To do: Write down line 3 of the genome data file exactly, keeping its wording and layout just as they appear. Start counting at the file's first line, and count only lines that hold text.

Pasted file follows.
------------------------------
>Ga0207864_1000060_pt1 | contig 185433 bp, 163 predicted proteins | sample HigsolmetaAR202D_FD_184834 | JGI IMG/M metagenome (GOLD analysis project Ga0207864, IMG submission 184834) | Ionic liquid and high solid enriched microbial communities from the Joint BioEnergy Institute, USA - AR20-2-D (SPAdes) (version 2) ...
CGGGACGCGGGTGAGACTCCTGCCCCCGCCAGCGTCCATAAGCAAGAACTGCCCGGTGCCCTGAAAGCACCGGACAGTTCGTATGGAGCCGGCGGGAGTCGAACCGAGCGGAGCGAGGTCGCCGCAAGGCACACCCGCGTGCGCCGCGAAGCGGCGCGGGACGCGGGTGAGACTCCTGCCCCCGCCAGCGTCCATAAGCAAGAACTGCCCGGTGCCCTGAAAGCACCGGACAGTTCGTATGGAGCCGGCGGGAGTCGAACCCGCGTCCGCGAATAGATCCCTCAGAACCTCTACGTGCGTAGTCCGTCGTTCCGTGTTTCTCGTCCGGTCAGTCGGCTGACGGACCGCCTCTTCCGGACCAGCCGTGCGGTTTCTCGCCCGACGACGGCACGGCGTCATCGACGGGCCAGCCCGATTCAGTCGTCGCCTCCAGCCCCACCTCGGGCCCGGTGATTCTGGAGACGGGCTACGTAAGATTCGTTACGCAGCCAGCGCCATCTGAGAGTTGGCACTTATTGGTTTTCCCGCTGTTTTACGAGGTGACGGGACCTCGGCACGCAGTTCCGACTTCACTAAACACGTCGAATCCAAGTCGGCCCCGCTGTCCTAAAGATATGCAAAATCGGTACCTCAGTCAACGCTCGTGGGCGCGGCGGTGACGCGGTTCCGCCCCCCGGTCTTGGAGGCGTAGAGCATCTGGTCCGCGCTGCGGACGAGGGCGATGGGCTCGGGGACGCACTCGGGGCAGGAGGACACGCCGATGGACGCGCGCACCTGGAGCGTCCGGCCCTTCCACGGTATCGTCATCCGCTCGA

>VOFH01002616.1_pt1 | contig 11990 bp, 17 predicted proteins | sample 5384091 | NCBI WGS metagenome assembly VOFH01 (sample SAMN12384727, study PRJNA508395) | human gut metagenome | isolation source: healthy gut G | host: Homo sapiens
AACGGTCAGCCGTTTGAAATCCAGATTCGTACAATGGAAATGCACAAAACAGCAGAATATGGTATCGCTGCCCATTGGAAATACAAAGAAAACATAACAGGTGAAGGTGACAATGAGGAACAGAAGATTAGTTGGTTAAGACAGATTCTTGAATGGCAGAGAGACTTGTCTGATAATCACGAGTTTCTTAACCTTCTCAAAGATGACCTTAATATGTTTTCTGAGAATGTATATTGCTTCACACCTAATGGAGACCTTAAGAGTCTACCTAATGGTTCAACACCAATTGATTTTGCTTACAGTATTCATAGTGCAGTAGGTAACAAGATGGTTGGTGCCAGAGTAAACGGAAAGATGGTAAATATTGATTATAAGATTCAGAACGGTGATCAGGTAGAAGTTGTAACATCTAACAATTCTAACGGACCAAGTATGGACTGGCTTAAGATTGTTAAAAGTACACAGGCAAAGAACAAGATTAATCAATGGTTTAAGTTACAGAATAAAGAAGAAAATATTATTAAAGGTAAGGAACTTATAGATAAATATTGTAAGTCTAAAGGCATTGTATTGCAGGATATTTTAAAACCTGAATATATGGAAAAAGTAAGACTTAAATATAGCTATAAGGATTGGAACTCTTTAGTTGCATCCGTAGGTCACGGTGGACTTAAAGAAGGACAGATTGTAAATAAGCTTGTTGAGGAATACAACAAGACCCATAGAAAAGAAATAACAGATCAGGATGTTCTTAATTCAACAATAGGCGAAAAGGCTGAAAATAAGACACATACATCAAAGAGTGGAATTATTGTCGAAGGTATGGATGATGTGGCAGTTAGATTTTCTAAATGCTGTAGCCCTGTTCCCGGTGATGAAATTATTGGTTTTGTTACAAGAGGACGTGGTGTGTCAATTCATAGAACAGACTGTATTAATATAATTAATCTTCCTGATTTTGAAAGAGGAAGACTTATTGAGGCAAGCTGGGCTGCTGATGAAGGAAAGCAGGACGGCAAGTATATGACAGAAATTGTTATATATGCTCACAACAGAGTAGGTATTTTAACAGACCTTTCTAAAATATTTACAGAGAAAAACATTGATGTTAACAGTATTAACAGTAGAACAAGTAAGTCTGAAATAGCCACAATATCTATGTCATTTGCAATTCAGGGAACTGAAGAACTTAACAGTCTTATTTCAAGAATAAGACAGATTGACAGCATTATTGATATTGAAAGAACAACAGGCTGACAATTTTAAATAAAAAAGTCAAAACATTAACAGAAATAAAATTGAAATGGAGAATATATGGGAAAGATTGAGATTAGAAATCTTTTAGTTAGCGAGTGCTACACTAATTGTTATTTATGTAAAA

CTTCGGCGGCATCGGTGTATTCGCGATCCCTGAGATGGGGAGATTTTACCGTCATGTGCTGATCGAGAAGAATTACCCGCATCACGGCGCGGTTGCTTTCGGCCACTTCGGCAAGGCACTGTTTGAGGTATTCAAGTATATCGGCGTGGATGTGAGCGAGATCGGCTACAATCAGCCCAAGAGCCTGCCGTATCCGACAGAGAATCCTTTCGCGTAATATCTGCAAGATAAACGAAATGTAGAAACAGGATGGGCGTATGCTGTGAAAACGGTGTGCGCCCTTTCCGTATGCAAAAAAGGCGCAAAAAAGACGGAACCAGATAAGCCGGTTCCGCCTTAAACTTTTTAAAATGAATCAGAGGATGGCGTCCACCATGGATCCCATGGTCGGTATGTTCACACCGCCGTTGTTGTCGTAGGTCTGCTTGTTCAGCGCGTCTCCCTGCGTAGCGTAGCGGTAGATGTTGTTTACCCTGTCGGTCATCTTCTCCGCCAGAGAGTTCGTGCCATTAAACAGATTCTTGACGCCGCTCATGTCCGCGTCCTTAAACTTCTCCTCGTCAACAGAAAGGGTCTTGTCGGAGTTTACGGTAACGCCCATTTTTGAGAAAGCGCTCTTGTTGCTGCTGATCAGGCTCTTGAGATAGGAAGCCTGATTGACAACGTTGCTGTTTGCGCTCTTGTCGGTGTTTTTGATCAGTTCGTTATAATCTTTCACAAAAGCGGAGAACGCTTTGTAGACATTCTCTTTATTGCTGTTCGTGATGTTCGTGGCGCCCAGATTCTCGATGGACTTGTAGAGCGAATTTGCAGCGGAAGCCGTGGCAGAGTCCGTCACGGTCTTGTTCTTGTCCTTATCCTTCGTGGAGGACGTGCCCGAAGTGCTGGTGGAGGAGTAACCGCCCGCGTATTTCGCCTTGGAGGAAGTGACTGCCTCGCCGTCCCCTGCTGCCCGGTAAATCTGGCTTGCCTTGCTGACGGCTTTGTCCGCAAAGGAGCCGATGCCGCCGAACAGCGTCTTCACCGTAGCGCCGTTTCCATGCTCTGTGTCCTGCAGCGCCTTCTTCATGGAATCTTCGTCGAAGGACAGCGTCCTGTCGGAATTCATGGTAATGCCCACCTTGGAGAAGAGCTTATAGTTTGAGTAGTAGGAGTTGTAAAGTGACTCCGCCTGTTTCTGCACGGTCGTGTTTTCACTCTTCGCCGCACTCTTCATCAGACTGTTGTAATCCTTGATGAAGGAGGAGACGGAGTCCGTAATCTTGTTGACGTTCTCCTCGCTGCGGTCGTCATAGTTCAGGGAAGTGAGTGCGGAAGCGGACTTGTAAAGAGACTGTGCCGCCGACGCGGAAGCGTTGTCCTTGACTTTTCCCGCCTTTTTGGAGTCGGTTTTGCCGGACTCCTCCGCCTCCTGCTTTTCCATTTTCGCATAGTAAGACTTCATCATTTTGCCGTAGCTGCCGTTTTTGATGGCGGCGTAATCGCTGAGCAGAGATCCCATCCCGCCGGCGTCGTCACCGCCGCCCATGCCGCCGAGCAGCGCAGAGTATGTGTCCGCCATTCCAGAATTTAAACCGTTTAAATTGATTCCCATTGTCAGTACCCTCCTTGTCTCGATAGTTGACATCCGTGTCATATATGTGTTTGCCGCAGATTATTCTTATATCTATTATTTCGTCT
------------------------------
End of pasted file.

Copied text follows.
>VOFH01002616.1_pt1 | contig 11990 bp, 17 predicted proteins | sample 5384091 | NCBI WGS metagenome assembly VOFH01 (sample SAMN12384727, study PRJNA508395) | human gut metagenome | isolation source: healthy gut G | host: Homo sapiens